By Jim O’Neal
On May 10, 1865, President Andrew Johnson announced that armed resistance to the federal government had officially ended. However, on May 12-13 in the Battle of Palmito Ranch, a modest force of several hundred Union cavalry attacked a Confederate outpost on the banks of the Rio Grande, 12 miles from Brownsville, Texas.
Confederate troops had done nothing to break an unofficial truce with the Union forces, but after two days of fighting, they forced Union soldiers to first withdraw and then retreat. The skirmish is generally recognized as the final battle of the Civil War.
Before all the Union Army went home, there was a Grand Review in Washington on May 23-24 when Johnson and General Ulysses S. Grant watched the march of the triumphant Union armies down Pennsylvania Avenue from the Capitol. This great procession of 150,000 men would take two full days, while thousands hoisted flags, hummed patriotic songs and showered the troops with flowers. Here was the titanic armada of the United States, the mightiest concentration of power in history. The first day was dominated by the Army of the Potomac, Washington’s own army. At 9 sharp the next day, General William Tecumseh Sherman’s great army took its turn. They were sunburned and shaggy in stark contrast to the crisp and well-kept group from the previous day.
The demobilization was completed very effectively. Within two months, more than 600,000 troops had been discharged and a year later, the million-man army was down to a mere 65,000 men. Further, the number of warships was reduced from 500 to 117 by the end of 1865. Thus, the armed forces did not remain a permanent power and the mustered-out military readjusted to civilian life quite easily. This was much different from those returning from World War II or Vietnam, or the 3 to 4 million still rotating from Afghanistan, Iraq and Syria (some on their fifth and sixth deployments in this l-o-n-g war).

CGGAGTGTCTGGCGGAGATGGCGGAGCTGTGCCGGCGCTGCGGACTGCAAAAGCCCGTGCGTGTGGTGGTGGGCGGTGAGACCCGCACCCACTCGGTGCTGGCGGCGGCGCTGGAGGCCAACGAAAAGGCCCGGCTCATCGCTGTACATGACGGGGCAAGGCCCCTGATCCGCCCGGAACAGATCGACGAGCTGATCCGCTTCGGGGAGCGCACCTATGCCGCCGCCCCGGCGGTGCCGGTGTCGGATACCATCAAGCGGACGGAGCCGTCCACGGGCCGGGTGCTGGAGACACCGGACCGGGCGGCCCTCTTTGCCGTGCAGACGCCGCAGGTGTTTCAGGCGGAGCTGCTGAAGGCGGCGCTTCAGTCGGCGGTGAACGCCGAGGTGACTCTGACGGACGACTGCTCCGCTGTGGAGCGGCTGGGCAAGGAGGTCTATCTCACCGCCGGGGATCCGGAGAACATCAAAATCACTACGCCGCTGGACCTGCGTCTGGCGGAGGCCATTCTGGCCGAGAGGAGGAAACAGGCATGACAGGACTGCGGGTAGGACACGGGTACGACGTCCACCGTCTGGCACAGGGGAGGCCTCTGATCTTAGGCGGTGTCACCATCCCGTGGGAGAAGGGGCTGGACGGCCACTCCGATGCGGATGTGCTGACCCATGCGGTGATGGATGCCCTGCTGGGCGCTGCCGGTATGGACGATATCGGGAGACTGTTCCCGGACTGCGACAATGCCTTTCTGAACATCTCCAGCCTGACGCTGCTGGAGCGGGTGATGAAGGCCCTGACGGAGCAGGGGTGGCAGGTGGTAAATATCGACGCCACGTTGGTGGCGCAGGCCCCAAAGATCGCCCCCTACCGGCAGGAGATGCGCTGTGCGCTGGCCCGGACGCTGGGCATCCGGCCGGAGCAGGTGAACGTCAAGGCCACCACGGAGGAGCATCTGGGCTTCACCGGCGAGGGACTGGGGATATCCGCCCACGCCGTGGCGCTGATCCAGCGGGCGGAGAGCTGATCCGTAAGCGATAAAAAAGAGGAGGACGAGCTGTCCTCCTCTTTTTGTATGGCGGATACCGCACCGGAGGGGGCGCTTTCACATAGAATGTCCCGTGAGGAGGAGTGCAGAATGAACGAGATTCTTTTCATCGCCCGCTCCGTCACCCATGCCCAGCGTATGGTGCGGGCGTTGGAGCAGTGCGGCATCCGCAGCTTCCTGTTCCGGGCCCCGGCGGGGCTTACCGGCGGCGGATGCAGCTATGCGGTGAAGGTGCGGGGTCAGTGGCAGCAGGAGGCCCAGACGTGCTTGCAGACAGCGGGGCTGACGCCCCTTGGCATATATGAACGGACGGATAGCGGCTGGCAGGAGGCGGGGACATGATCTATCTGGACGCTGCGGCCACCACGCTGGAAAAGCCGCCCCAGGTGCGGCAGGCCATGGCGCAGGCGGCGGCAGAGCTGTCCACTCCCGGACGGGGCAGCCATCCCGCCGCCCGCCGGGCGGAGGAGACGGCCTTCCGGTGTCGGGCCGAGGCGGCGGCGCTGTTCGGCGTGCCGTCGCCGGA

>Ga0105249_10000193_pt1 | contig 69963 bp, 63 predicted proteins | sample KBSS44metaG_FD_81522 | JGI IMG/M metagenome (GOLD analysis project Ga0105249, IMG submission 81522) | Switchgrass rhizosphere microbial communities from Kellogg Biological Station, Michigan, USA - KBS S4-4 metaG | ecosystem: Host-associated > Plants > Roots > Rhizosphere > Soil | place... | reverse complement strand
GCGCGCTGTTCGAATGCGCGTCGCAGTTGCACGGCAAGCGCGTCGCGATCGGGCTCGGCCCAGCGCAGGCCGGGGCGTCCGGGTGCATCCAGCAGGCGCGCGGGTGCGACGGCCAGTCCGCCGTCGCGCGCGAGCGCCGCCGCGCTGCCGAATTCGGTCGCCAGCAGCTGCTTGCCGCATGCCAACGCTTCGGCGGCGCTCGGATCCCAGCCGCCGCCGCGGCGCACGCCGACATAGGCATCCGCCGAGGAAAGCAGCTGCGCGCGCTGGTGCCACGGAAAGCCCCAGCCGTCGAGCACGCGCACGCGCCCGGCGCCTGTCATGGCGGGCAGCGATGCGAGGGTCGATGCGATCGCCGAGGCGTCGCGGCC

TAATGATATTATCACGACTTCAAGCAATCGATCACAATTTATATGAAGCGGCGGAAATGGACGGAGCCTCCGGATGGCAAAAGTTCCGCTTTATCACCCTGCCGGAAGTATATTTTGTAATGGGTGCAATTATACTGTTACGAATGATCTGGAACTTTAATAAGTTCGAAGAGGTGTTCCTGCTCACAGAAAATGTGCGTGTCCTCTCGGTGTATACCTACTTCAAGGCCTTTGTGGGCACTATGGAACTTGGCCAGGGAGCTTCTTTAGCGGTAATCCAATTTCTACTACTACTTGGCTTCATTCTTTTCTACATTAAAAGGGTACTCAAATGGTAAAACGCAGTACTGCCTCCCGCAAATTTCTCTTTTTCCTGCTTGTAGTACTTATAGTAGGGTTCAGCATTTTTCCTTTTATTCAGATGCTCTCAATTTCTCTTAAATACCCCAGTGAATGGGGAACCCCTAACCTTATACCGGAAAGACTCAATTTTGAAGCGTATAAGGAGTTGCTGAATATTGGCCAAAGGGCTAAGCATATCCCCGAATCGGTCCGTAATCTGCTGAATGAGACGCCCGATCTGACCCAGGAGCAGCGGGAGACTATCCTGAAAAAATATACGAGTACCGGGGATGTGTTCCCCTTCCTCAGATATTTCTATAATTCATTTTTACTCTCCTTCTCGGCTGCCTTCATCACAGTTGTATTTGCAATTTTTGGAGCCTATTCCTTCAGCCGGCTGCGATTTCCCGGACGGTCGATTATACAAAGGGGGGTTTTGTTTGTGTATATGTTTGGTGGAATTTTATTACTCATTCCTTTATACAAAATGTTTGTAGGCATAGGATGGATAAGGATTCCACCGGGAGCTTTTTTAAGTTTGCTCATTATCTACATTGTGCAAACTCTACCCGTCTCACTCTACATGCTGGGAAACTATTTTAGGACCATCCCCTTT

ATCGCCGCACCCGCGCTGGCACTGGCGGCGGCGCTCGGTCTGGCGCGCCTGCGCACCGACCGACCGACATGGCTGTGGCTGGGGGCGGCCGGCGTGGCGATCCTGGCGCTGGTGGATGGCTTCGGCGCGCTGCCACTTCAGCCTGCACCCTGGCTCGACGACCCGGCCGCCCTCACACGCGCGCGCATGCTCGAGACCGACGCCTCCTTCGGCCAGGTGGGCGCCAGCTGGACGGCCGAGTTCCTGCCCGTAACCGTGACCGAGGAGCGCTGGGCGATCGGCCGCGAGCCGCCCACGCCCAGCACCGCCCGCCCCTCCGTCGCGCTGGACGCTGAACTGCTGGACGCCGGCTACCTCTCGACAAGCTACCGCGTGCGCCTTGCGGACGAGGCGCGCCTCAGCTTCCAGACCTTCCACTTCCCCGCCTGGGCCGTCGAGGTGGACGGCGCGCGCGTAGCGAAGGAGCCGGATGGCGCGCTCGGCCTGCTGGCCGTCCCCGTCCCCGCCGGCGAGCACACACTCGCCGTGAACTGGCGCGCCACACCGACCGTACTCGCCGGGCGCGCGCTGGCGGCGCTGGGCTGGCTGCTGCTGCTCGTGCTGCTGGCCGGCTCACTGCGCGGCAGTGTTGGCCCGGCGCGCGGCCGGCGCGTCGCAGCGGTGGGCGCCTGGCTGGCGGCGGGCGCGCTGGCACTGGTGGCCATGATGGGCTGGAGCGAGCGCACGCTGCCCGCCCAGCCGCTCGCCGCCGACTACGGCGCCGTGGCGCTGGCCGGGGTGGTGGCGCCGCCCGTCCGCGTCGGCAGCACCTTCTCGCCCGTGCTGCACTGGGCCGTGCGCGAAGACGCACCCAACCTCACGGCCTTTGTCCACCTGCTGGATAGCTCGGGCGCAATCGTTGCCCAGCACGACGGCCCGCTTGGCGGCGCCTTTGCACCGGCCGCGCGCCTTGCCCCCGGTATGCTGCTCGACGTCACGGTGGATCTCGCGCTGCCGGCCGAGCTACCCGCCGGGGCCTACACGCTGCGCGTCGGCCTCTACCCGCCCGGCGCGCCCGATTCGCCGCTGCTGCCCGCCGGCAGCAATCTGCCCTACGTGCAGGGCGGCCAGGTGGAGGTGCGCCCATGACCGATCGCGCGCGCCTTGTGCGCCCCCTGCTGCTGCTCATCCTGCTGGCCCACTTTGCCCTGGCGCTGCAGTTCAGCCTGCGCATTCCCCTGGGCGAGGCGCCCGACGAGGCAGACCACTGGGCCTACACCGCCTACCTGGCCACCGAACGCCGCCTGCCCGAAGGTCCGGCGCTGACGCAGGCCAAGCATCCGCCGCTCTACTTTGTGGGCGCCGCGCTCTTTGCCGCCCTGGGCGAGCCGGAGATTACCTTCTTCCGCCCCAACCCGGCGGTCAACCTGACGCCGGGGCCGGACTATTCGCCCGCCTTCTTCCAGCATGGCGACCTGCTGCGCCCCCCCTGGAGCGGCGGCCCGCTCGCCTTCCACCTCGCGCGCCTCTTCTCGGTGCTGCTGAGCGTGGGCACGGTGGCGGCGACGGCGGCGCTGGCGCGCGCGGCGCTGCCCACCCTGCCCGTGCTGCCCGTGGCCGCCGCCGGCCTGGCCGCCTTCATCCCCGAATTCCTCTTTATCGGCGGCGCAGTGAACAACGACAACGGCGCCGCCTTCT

Still, life after the Civil War was profoundly different. Aside from the human carnage and dismal impoverishment of the South, the centralization of the government changed the fabric of society. Until 1861, the only direct contact with the federal government was usually the postal service. Now, the War Department controlled state militias, direct taxes were imposed, national banking instituted, and federal money printed or minted.
The most radical change was naturally in the South. All seceded states were under martial law, an occupation force maintained law and order, and 4 million blacks were neither slaves nor citizens. The North imposed no organized vengeance; no Confederates were tried for treason – the only Southern war criminal was Henry Wirz, commander of the prisoner-of-war camp near Andersonville, Georgia, who was hanged in November 1865. And a military court dispensed swift justice to the Abraham Lincoln assassination conspirators, with four hanged at the Old Penitentiary on July 7.
However, reconstruction of the pre-war Union of the United States was under way and Lincoln’s most fervent prayer – reunification – finally a reality despite the horrendous loss of life involved. Peace had been restored.
Intelligent Collector blogger JIM O’NEAL is an avid collector and history buff. He is President and CEO of Frito-Lay International [retired] and earlier served as Chairman and CEO of PepsiCo Restaurants International [KFC Pizza Hut and Taco Bell].